Is Google Taking On the Kindle Fire With a New 7” Tablet?
Until we see Windows 8 hitting shelves, the only real contenders in the tablet market are Apple’s iOS and Google’s Android OS. As much as the BlackBerry PlayBook 2.0 does some great things, most of its newfound strength comes from being able to import Android content. Given the importance of Google’s place as the developer of Android, which while lagging behind iOS is still making rapid gains, it has struck many people as troubling that Amazon would take their software and cut them out of the loop entirely with the release of the Kindle Fire. Despite the fact that it’s not really against any rules, the breaking of that the most popular Android tablet ever from the Android Marketplace and other Google services comes up frequently in Kindle Fire reviews. Now we have reason to believe that Google has taken notice and may be willing to respond.
According to recent reports, Google will be releasing their own 7” $200 Kindle Fire competitor as early as early as 2nd Quarter this year. Information is still mostly speculation with regard to the specifics of this new tablet, but supposedly it will run Android 4.0 “Ice Cream Sandwich”, have a 7” 1280 x 800 display, and be introduced in an initial production run of 1.5 – 2 million units. For a new launch early in the year, that indicates fairly strong confidence in their product.
For once this may actually be a sufficiently strong product to beat out the competition. Google is in a position to control the entire ecosystem surrounding their device, much like Amazon with the Kindle Fire, but can draw on a much more significant pool of content when providing apps and such. This may be what it takes to approach the iPad in a meaningful way right off the bat. While the most obvious conflict being sought when releasing a 7” tablet will be the Google vs Kindle Fire matchup, Apple’s anticipated iPad 3 will be joining the fray as well with a smaller design that intrigues many potential customers.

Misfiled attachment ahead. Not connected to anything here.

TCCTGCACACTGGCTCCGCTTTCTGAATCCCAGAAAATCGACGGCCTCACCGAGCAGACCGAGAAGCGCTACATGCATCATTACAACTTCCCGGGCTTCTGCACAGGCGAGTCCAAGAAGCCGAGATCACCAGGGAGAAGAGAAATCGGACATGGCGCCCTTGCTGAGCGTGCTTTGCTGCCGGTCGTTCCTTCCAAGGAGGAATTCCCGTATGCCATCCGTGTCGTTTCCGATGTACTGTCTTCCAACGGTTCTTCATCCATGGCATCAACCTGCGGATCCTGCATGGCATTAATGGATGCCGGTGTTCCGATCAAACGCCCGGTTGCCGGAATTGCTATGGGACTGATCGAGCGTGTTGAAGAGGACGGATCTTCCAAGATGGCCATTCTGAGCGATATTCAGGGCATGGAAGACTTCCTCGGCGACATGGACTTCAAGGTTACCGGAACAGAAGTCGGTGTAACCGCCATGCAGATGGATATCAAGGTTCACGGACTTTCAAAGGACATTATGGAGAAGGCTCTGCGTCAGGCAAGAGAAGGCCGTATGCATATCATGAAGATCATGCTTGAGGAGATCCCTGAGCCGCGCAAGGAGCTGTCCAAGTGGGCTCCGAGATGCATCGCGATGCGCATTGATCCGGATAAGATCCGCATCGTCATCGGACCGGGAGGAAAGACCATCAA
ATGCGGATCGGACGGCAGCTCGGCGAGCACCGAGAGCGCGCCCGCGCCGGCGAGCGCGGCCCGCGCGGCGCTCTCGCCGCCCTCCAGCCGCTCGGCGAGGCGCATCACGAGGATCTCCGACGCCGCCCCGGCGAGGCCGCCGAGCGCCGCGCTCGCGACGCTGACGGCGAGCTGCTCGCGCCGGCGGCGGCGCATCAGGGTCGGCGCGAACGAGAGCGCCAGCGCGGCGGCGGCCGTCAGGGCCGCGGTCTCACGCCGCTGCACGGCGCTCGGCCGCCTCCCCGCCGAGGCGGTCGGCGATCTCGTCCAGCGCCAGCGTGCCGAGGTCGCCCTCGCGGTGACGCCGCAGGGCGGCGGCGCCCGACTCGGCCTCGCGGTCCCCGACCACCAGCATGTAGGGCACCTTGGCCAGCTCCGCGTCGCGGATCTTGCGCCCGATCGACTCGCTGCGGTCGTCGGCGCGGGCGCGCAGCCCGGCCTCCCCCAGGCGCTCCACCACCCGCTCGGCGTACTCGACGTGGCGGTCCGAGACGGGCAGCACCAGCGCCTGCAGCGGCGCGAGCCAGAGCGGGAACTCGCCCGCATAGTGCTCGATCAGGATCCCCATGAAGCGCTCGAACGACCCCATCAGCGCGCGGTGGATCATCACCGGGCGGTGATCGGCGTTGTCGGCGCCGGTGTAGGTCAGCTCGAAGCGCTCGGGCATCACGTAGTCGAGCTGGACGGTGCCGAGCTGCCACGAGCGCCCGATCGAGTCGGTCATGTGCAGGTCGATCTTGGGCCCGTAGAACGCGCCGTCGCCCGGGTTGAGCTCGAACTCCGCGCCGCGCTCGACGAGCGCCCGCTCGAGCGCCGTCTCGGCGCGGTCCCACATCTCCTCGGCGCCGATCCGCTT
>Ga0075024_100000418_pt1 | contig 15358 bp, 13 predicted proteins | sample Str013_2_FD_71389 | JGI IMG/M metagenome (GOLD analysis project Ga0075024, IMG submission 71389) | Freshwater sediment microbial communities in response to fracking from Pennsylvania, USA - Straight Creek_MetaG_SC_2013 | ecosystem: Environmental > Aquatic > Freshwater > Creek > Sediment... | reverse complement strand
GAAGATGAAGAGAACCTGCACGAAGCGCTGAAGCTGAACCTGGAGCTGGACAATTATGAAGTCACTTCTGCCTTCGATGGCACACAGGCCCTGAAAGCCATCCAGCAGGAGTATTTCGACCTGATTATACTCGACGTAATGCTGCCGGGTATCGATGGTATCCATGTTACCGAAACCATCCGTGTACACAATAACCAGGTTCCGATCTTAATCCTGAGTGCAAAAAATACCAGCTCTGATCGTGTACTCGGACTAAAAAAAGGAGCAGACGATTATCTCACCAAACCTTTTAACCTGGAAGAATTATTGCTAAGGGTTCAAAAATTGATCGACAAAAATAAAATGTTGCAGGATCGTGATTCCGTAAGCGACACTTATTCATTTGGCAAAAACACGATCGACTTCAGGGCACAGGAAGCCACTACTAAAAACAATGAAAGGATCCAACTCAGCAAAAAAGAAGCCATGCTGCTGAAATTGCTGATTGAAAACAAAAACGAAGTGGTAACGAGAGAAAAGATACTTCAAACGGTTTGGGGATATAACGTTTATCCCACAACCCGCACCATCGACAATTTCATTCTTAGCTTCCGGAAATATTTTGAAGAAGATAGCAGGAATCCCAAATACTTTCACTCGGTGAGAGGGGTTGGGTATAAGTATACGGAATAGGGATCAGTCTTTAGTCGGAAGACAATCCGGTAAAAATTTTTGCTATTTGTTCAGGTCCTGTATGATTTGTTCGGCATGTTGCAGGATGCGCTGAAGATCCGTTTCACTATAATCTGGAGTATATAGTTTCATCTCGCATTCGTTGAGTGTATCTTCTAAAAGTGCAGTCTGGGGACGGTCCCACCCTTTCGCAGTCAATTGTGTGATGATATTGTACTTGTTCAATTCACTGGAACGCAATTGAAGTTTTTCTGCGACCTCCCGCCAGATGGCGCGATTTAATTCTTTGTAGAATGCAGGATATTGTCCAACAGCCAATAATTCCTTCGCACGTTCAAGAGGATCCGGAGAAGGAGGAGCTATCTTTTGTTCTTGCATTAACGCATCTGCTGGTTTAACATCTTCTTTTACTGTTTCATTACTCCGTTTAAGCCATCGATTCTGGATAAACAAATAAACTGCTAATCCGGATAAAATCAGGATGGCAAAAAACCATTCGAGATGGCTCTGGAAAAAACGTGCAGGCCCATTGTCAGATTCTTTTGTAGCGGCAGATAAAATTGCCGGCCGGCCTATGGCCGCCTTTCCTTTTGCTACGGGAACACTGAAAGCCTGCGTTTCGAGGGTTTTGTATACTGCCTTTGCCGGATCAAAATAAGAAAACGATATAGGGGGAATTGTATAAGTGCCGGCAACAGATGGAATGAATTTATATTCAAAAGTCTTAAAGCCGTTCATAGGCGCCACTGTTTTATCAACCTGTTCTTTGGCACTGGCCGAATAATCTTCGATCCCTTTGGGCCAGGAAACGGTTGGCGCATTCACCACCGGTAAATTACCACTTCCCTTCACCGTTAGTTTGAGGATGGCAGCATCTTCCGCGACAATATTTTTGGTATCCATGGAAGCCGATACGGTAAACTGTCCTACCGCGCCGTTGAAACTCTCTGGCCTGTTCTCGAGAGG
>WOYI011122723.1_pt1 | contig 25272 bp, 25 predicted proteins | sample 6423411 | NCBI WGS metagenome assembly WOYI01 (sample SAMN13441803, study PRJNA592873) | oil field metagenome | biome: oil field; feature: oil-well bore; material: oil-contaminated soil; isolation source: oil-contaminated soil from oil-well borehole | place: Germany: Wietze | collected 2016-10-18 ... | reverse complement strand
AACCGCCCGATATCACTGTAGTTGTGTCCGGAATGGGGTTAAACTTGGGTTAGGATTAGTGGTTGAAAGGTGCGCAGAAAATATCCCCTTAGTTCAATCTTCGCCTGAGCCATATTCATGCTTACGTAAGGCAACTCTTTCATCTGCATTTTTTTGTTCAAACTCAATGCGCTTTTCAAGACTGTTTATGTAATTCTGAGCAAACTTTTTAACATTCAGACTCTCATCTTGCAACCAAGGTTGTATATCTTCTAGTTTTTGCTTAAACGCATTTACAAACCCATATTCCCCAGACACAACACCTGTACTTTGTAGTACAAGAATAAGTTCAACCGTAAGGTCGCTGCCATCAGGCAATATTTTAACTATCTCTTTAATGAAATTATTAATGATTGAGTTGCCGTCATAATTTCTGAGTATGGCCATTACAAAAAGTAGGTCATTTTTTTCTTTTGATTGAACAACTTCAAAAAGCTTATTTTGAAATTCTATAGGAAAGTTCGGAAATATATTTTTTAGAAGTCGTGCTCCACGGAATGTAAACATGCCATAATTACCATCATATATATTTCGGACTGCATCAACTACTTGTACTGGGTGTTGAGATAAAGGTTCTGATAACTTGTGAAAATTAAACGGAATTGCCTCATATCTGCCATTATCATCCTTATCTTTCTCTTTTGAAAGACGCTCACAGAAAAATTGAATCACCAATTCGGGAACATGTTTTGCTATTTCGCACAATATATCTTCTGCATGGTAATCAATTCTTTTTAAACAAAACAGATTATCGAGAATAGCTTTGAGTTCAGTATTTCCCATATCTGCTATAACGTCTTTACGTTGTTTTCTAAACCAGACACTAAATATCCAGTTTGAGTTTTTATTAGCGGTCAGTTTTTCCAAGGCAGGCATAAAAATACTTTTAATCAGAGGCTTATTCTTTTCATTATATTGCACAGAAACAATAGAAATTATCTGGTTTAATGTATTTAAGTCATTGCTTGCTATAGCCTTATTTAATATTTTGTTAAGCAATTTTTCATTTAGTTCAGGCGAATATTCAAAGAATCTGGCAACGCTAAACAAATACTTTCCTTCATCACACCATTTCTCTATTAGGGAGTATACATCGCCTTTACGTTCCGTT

All of Google’s more recent actions with regard to Android, from the tablet optimization to the automated policing of the Android Marketplace to remove malware and other malicious programs, come together to make this a far more appealing prospect than it could have been a year ago. The Kindle Fire has proven more than anything previously that there is room for more than one big name in the marketplace by overtaking even the most established competing Android devices in a matter of months and setting the new standard for tablet pricing.
At worst this rumored tablet would be something that other Android device developers could model their design on with confidence, knowing that Google is already designing with such a configuration in mind. At best, maybe even the Kindle Fire and iPad have something to look out for in the months to come. Until we see concrete details it’s hard to guess which competitor will be targeted directly, but it’s even harder to imagine that Google would settle for anything less than one of the big names in tablets.